• Japan: Bank Lending (Oct), Current Account (Sept), Foreign Exchange Reserves (Oct), 30-year JGB Auction, Eco Watchers Survey Current and Outlook (Oct)
  • United Kingdom: BRC Retail Sales Monitor (Oct), 30-year Gilt Auction
  • Germany: Balance of Trade (Sept), 2-year Schatz Auction
  • France: Balance of Trade (Sept)
  • Eurozone: ZEW Economic Sentiment Index (Nov)
  • United States: PPI (Oct), 10-year Bond Auction, NE Fed Treasury Purchases TIPS 7.5 to 30 years

Wednesday, the 10th of November

  • Australia: Westpac Consumer Confidence Index, Building Permits Final (Sept)
  • China:  Inflation Rate (Oct), PPI
  • Germany: :  Inflation Rate Final (Oct), 10-year Bund Auction
  • Eurozone: ECB Non-Monetary Policy Meeting
  • Italy: Industrial Production (Sept)
  • United States: MBA Mortgage Applications, Inflation Rate (Oct), Continuing Jobless Claims, Wholesale Inventories, NY Fed Treasury Purchases 7 to 10 year, 30-year Bond Auction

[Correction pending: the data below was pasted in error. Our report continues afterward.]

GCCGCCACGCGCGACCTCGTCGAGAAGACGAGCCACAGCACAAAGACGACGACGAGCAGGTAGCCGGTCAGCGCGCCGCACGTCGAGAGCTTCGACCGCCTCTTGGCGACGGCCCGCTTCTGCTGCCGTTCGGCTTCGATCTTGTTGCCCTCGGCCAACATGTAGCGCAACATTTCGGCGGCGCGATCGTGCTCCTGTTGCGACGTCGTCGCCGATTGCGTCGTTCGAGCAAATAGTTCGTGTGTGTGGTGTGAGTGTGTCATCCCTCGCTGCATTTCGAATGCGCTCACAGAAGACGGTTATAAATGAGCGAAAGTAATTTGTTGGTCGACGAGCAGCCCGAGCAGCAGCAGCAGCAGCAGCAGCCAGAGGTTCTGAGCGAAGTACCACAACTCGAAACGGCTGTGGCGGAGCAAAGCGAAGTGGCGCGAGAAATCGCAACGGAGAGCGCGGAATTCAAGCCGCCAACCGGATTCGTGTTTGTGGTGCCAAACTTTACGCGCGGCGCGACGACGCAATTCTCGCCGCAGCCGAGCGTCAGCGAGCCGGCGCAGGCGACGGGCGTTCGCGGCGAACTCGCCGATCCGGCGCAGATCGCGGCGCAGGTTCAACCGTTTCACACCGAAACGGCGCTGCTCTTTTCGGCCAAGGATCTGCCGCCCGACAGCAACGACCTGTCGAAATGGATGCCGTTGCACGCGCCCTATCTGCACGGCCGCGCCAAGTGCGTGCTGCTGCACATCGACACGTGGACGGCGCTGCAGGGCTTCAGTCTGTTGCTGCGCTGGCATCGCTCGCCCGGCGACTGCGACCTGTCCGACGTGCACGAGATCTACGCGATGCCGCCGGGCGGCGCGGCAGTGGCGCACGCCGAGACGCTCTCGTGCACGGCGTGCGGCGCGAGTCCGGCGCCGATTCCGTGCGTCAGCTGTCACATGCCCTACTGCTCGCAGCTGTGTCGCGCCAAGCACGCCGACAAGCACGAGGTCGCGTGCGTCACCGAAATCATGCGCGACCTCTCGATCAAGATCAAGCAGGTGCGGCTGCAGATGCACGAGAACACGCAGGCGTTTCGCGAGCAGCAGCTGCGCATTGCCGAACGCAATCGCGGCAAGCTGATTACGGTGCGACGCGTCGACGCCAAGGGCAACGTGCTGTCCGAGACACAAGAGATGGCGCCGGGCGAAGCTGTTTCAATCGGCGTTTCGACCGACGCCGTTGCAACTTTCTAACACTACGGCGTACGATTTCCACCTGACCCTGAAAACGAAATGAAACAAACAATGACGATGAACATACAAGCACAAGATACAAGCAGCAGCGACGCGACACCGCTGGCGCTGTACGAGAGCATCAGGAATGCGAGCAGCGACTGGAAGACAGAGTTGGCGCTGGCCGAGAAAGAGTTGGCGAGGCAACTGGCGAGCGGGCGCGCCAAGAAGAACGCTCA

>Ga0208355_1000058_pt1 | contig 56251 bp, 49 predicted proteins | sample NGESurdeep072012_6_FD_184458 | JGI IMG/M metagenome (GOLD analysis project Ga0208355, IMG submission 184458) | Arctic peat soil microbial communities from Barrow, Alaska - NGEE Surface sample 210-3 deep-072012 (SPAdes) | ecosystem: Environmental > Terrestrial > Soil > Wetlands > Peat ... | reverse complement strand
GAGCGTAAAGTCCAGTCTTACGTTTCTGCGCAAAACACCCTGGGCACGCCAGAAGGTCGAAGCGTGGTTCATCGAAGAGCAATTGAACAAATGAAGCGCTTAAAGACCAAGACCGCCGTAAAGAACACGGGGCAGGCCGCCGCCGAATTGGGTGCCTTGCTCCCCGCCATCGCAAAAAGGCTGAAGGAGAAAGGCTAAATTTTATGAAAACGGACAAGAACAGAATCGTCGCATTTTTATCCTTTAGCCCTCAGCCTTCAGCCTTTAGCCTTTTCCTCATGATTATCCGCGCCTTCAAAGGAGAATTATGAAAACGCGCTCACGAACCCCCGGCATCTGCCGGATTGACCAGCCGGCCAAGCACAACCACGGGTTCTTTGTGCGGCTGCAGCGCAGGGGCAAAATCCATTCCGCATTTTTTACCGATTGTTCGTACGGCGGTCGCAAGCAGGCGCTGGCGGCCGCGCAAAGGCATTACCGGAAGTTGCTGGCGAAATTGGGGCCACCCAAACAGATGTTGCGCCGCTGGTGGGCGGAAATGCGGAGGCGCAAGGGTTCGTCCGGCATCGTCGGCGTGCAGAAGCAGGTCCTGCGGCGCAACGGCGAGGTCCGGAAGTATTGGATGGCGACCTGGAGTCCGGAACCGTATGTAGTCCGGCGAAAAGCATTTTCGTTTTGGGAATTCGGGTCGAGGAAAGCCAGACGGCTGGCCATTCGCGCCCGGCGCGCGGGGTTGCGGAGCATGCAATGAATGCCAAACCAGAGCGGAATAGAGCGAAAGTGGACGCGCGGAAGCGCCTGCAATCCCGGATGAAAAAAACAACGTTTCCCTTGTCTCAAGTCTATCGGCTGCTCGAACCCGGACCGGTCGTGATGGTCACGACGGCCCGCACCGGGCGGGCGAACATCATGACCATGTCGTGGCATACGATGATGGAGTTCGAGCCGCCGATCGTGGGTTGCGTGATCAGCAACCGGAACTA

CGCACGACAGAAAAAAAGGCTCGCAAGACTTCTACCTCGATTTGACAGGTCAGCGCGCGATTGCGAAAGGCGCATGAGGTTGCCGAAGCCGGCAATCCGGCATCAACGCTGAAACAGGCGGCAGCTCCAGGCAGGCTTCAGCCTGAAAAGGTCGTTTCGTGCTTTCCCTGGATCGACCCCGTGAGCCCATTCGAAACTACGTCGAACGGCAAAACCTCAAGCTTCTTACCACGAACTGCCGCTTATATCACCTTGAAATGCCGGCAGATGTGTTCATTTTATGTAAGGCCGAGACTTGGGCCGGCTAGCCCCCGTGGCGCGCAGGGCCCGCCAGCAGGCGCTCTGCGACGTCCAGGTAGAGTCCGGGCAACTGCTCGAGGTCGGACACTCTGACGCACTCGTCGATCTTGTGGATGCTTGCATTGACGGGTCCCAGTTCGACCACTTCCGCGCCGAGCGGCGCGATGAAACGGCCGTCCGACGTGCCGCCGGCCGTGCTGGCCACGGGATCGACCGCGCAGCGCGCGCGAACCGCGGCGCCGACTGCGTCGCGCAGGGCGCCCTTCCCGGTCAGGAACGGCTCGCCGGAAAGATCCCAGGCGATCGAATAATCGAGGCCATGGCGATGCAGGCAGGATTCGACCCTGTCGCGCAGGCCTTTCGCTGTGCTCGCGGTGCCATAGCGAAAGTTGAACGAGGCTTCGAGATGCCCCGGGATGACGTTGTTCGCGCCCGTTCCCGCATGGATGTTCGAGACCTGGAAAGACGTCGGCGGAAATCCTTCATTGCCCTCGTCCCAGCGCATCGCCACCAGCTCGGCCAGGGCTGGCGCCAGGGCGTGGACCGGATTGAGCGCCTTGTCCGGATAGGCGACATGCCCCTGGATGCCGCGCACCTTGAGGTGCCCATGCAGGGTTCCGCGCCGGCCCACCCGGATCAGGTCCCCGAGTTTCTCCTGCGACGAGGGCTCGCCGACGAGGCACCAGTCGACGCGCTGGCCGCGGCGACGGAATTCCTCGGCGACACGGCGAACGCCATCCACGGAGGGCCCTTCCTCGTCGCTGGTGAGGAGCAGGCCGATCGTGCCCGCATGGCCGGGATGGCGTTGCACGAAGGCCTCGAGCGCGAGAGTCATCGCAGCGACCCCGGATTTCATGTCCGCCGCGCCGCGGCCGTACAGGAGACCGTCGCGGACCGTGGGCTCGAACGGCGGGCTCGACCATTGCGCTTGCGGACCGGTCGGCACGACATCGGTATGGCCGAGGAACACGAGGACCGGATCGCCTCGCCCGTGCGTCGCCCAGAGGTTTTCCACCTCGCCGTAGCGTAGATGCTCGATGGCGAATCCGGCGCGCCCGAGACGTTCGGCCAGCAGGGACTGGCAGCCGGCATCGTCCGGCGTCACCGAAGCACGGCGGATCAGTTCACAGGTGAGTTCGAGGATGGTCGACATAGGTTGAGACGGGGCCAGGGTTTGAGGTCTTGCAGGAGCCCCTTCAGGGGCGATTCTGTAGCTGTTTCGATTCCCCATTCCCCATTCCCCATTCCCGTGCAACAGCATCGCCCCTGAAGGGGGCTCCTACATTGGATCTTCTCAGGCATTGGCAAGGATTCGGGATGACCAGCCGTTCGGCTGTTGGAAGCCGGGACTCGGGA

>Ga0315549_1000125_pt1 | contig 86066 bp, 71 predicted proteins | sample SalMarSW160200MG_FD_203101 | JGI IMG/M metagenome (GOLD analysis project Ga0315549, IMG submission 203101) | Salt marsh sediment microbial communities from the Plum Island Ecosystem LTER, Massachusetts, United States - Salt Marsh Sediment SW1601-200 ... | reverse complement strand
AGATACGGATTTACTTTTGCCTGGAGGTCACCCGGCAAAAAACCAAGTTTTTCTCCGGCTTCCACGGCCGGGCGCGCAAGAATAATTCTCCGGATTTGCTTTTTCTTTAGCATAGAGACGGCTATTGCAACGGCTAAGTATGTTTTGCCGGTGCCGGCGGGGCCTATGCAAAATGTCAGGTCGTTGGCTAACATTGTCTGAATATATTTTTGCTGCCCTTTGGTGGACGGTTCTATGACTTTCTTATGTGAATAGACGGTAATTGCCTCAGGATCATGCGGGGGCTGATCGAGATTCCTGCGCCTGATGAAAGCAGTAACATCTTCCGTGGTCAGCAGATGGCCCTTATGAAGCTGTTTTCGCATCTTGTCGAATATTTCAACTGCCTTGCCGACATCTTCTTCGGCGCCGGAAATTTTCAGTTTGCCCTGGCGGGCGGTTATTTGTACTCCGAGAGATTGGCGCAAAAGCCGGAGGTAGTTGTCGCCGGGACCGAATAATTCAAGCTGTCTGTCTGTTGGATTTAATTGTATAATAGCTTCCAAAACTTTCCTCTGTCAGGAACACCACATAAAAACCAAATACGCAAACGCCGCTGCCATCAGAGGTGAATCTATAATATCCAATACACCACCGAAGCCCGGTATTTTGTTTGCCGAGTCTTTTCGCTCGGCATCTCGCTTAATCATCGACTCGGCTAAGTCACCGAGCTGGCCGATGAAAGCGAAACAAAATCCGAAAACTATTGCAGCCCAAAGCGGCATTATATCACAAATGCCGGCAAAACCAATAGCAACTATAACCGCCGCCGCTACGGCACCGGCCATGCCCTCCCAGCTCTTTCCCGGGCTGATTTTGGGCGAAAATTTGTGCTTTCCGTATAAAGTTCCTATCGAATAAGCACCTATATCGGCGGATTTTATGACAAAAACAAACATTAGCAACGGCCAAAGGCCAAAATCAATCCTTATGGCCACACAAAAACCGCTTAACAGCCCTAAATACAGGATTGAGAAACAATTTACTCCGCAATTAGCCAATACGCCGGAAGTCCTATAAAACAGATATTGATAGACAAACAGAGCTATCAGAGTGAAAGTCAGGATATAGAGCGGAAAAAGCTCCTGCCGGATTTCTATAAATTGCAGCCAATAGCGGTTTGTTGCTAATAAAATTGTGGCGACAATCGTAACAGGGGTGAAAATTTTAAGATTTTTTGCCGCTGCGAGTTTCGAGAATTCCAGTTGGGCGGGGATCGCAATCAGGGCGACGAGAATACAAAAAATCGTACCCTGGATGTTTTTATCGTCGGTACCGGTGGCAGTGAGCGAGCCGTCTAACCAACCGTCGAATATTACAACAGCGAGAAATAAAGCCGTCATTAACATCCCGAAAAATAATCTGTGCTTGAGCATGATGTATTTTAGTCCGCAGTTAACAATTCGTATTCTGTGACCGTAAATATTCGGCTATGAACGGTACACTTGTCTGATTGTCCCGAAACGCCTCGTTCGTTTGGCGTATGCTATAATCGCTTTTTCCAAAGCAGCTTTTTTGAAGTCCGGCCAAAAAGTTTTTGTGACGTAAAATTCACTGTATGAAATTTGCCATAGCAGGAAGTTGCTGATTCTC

Thursday, the 11th of November

  • Japan: Foreign Bond Investment, PPI (Oct)
  • Australia: Employment Change, Unemployment Rate, Full-time Employment Change
  • United Kingdom: GDP 3-month Average (Sept), GDP Growth Rate (Q3), GDP YoY (Sept), Balance of Trade, Construction Output, Industrial Production (Sept), Manufacturing Production (Sept), NIESR Monthly GDP Tracker
  • Italy: Inflation rate
  • United States: 4-weeks and 8-weeks Bill Auction

Friday, the 12th of November

  • Australia: Consumer Inflation Expectations
  • United Kingdom: Labour Productivity
  • China: New Yuan Loans
  • Eurozone: Industrial Production (Sept)
  • United States: Michigan Consumer Sentiment preliminary (Nov), Michigan 5-year Inflation Expectations Prel (Nov), Michigan Consumer Expectations Prel (Nov), Michigan Current Conditions Prel (Nov), Michigan  Inflation Expectations Prel (Nov)